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Police release complaints received over Ontario Amber Alerts

Last Updated Mar 23, 2019 at 4:14 pm PDT

Summary

208 calls were placed to 9-1-1 in Peel between 11 p.m. and 3 a.m. EST on Feb. 14 and 15

The report said preliminary research is being conducted on developing a three-digit non-emergency number

TORONTO (CITYNEWS) – Some of the 9-1-1 calls made to dispatchers declared a “misuse of the system” during the Amber Alert issued for 11-year-old Riya Rajkumar have been released by Peel Regional Police in Ontario.

Riya Rujkamar’s body was found in her father’s Brampton, Ontario home in mid-February, less than an hour after an Amber Alert had been issued when she failed to return from a birthday celebration with her father.

Roopesh Rajkumar was later charged with first-degree murder, but died of a self-inflicted gunshot wound suffered before he was arrested in Orillia.

Despite officers saying the Amber Alert led directly to the arrest of Roopesh, local police said they received several calls about being woken up by the alert while others were angry that they had received the alert on their phone.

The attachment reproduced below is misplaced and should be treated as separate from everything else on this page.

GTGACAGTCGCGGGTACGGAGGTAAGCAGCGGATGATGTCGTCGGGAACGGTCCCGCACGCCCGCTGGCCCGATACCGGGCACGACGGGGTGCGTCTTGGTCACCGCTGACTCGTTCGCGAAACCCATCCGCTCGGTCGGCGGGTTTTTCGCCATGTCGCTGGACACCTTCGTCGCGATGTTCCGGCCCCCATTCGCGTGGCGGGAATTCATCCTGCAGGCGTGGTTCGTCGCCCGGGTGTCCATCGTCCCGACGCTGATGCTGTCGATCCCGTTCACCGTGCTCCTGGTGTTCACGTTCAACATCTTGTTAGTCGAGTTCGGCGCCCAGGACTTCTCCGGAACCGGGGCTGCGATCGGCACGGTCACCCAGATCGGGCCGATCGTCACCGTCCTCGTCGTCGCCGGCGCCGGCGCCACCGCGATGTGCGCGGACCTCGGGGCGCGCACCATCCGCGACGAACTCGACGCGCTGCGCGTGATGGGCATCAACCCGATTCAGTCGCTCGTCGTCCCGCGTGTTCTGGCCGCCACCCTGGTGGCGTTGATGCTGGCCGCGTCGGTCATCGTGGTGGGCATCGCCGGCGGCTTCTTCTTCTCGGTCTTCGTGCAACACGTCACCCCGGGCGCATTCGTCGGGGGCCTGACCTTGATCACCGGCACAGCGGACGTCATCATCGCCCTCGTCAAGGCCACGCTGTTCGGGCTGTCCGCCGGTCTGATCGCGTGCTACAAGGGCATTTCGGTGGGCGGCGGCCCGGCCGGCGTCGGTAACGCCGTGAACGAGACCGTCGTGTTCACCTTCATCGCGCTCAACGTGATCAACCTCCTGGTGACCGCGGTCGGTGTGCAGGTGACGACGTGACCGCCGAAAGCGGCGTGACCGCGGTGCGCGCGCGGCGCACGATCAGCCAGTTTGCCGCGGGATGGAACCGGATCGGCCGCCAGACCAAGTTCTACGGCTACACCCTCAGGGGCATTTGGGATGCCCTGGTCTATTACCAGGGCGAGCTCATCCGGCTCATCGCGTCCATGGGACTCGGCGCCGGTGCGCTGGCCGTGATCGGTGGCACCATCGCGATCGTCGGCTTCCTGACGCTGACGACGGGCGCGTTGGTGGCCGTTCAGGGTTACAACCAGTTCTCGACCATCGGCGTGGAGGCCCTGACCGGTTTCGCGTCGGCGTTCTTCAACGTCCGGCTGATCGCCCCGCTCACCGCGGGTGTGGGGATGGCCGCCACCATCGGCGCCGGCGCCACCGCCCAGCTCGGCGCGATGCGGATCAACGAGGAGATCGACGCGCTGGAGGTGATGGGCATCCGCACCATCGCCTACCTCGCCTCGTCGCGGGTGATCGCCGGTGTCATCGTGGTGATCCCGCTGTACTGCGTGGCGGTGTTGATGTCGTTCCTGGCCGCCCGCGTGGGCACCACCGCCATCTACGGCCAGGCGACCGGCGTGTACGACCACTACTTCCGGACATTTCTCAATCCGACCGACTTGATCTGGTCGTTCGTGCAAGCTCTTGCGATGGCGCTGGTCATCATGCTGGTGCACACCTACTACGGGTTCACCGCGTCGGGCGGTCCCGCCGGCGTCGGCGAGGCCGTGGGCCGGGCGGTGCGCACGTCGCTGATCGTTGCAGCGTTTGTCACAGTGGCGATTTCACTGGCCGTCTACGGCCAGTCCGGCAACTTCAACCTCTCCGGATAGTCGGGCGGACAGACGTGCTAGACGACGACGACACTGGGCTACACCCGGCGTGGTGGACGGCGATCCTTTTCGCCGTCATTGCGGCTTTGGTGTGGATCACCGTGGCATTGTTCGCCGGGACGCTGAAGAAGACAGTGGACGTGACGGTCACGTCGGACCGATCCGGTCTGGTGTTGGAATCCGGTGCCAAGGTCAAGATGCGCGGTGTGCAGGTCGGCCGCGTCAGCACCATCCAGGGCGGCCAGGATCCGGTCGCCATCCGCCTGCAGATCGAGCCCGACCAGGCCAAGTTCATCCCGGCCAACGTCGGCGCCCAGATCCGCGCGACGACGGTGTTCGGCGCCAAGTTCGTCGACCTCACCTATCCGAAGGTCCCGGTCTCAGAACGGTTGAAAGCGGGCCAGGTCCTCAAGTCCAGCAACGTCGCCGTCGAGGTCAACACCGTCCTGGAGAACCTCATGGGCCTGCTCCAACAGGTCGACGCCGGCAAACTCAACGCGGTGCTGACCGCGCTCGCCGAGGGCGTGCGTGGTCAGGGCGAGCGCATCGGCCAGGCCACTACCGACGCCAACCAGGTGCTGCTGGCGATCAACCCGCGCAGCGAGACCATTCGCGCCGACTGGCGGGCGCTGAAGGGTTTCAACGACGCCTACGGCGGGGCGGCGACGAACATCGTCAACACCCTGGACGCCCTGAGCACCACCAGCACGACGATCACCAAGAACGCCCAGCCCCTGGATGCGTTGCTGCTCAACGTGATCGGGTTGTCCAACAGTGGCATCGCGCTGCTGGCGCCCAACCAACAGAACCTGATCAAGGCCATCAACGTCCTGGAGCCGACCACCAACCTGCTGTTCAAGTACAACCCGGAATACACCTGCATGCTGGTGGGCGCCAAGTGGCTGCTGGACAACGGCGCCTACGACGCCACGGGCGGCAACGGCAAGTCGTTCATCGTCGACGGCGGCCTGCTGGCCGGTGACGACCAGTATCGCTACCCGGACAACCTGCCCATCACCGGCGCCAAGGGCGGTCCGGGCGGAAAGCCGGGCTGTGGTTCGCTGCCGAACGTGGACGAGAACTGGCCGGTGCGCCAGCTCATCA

Both the York Regional Police and Toronto Police also reported people calling 9-1-1 to complain.

In a report to the Peel Police Services Board on March 22 titled the “Misuse of the 9-1-1 System,” details of those calls were released to the public for the first time.

The report said 208 calls were placed to 9-1-1 in Peel between 11 p.m. and 3 a.m. EST on Feb. 14 and 15 and more than 89 calls — or 43 per cent — were considered to be a “misuse of the 9-1-1 system.”

One resident reportedly told a call taker that the alert was “an invasion of my privacy,” while another said, “We are trying to watch the Leafs game.”

“How can I make a complaint about you guys abusing the national emergency system?” and “She’s with her father, I don’t think this is a National Emergency,” were also examples of calls they received.

One 9-1-1 caller complained the Amber Alert was “destroying our [TV] program,” and suggested police “can’t take away TV completely, it has to be secondary.”

The report says police continued to receive calls complaining about the alert the next day. Some people even called to thank police for their service, but officers add this was still a misuse of the 9-1-1 system.

Peel Regional Police have proposed continued work to increase public awareness of the proper use of 9-1-1 services, including social media campaigns and attending public events.

The report also mentioned preliminary research is being conducted on developing a three-digit number that would be used for immediate non-emergency calls.

Despite much public outcry over people calling 9-1-1 to complain about a more recent Amber Alert in Toronto, police reported on Tuesday that several people had called to complain about receiving a delayed alert about a 5-year-old who had allegedly been abducted. She was found safe and no charges were laid.